It took the Texas courts substantial effort to work through to find the edges between Texas tort law and the Ecclesiastical Abstention Doctrine. The legal culture of Texas, that there should be a remedy for every wrong and that everyone should have access to the Texas courts, is strongly engrained. Fitting the edges of that absolute to the edges of the Ecclesiastical Abstention Doctrine was difficult both legally and culturally. Other states have had similar angst.
In July 2021, we reported on the seemingly terminal disposition of the issue by the Texas Supreme Court in In Re Diocese of Lubbock (II), 624 SW3d 506 (Tex. 2021), cert. denied, 142 S. Ct. 434 (2021). The Texas Supreme Court invoked the Ecclesiastical Abstention Doctrine and ordered the case dismissed on jurisdictional grounds. Essentially, the rule that evolved was “[b]ecause courts are prohibited from risking judicial entanglement with ecclesiastical matters, if the substance and nature of the plaintiff’s claims are inextricably intertwined with matters of doctrine or church governance, then the case must be dismissed.” (quoting the case reported on in this article, at 11).
In Heras v Diocese of Corpus Christi, Slip Op. (Tex. App. 13th, Corpus Christi 2022), the dismissal on jurisdictional grounds of the Plaintiffs’ defamation tort action was held in abeyance on appeal until the Texas Supreme Court ruled as noted in July and summarized above. The appeal was reactivated and the trial court’s dismissal was affirmed. The appellate court began their analysis with a review of the holdings in Our Lady of Guadalupe Sch. v Morrissey-Berru, 140 S.Ct. 2049 (2020) and Hosanna-Tabor Evangelical Lutheran Church & Sch. v E.E.O.C., 565 U.S. 171 (2012). The appellate court held “[h]ere, appellants impermissibly seek to impose liability on appellees for compliance with an internal church instruction of openness and transparency.” Compliance with the “internal church instruction” by investigation and public disclosure was not within the jurisdiction of the Texas courts to address.
While it is abundantly clear that courts will not intervene in nearly all claims regarding employment of clergy, the question arises about whether the clergyman (or clergywoman) that loses employment with a secular employer because of the loss of clergy credentials. In that instance, is there a viable claim?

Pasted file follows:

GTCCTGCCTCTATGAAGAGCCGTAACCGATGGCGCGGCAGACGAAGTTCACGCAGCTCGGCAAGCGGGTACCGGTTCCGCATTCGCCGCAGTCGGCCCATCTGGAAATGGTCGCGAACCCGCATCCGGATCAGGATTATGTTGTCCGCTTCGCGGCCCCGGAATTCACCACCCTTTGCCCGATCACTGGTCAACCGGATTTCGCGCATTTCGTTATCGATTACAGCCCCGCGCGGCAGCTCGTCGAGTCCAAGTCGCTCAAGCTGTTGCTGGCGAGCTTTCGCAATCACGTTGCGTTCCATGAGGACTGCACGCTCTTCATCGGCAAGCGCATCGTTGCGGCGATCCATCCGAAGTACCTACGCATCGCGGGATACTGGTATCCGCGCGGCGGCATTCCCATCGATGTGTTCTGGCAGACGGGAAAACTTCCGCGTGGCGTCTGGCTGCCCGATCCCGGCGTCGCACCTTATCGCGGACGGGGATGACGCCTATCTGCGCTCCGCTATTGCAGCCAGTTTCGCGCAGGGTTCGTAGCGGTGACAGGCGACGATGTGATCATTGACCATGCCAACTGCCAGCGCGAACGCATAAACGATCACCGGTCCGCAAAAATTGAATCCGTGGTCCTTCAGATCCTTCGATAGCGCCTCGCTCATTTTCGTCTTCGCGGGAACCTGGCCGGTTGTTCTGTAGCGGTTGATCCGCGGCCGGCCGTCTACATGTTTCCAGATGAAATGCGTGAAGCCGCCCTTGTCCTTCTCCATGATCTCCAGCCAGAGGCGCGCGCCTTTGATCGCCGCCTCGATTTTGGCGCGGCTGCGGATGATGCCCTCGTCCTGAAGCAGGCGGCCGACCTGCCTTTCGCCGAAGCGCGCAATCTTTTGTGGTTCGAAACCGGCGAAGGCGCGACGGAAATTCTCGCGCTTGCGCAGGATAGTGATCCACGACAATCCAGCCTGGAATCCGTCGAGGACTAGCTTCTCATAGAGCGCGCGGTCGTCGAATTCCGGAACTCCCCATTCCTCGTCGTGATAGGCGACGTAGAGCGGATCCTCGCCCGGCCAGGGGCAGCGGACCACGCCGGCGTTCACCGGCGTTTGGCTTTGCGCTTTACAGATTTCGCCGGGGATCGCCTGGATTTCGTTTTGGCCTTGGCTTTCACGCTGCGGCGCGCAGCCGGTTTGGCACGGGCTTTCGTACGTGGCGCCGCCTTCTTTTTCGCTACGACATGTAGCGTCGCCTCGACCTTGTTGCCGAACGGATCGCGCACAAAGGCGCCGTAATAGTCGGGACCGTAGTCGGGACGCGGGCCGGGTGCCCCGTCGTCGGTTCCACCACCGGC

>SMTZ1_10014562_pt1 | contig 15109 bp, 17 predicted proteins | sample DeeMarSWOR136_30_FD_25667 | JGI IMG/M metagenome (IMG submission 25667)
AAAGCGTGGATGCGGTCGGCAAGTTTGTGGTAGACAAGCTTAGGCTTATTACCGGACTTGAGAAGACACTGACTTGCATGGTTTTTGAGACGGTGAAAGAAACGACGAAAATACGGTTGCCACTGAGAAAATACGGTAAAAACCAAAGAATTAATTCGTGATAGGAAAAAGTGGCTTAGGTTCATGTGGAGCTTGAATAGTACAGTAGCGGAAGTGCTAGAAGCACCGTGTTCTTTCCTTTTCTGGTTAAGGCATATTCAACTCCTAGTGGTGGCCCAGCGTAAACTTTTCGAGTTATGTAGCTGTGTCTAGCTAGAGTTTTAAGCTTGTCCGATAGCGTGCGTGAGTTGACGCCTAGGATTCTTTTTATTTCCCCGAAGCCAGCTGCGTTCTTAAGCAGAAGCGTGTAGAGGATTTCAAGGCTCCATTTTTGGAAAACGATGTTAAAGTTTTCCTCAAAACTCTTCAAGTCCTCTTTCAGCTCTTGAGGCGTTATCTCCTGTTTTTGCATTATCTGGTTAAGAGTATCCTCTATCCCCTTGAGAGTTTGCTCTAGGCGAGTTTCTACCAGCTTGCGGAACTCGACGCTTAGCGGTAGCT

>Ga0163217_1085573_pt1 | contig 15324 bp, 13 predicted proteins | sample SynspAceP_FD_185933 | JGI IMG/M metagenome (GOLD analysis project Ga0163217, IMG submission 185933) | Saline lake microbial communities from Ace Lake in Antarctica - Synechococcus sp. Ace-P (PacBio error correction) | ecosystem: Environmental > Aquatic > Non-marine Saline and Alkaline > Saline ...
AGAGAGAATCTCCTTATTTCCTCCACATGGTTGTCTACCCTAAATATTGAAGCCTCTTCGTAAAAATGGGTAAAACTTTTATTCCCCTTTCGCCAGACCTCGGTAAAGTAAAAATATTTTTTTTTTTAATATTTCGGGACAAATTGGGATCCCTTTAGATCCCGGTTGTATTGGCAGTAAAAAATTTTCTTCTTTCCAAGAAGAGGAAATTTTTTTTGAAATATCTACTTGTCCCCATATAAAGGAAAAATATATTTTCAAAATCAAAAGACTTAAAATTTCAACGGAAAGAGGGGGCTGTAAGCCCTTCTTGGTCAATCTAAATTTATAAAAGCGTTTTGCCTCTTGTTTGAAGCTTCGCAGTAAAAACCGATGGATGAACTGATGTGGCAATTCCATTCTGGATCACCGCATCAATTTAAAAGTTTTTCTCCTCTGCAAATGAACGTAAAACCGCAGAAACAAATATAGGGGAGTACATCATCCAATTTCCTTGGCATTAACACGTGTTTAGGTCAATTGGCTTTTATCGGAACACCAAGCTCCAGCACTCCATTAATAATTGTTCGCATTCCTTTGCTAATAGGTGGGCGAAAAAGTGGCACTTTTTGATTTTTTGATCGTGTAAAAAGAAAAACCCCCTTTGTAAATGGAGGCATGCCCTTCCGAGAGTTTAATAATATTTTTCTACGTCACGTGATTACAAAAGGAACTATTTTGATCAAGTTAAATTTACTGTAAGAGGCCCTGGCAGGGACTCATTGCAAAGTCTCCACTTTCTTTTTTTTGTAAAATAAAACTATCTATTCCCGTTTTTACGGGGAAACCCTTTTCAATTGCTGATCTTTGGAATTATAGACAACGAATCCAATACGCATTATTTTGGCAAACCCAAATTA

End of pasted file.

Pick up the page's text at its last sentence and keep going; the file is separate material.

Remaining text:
In Iwuchukwu v Archdiocese for the Military, Memorandum Opinion (D. DC, 2022), the Plaintiff was a clergyman but employed by a federal agency and terminated. The employment required the Plaintiff, serving as a chaplain, to have the credentials of clergy without which the employment was summarily terminated. The federal agency was not named as a Defendant. The denomination claimed it revoked the credentials based on an unresolved allegation of sexual misconduct at a prior employment a decade earlier. The Plaintiff submitted a polygraph examination report that seemed to confirm the Plaintiff’s denial of the allegation. Also, some years before this case, the Plaintiff filed a complaint against the federal agency with the Equal Employment Opportunity Commission (“EEOC”) alleging a hostile work environment. Plaintiff claimed revocation of his clergy credentials was in retaliation and had nothing to do with the clergy credentials. In effect, Plaintiff was arguing his claims were reviewable under Neutral Principles of Law. The federal trial court dismissed the case as barred by the Ecclesiastical Abstention Doctrine because religious organizations could unilaterally decide who would speak for them as clergy. The court also noted the federal employment discrimination statute exempted religious organization employers.
Because many clergymen and clergywomen work in alternative employments with parachurch organizations or even secular entities, the facts presented in the reported case may be less unique than might be expected. For example, many hospitals have chaplains. Clergy that are accused of sexual misconduct are not well served by relying on denominations or parachurch organizations to clear them. Innocent accused clergy have no choice but to immediately seek a judicial declaration of innocence if reputable counsel believes there is a reasonable chance for a favorable outcome, or expect the loss of their former career.
How long does a denomination or local church have to investigate sexual misconduct allegations against personnel? Most governing documents that address the question, and most are actually altogether silent or do not differentiate such allegations from other matters of discipline, do not set a time limit on investigations or discipline. Stated another way, must the duration of such an investigation be “reasonable?”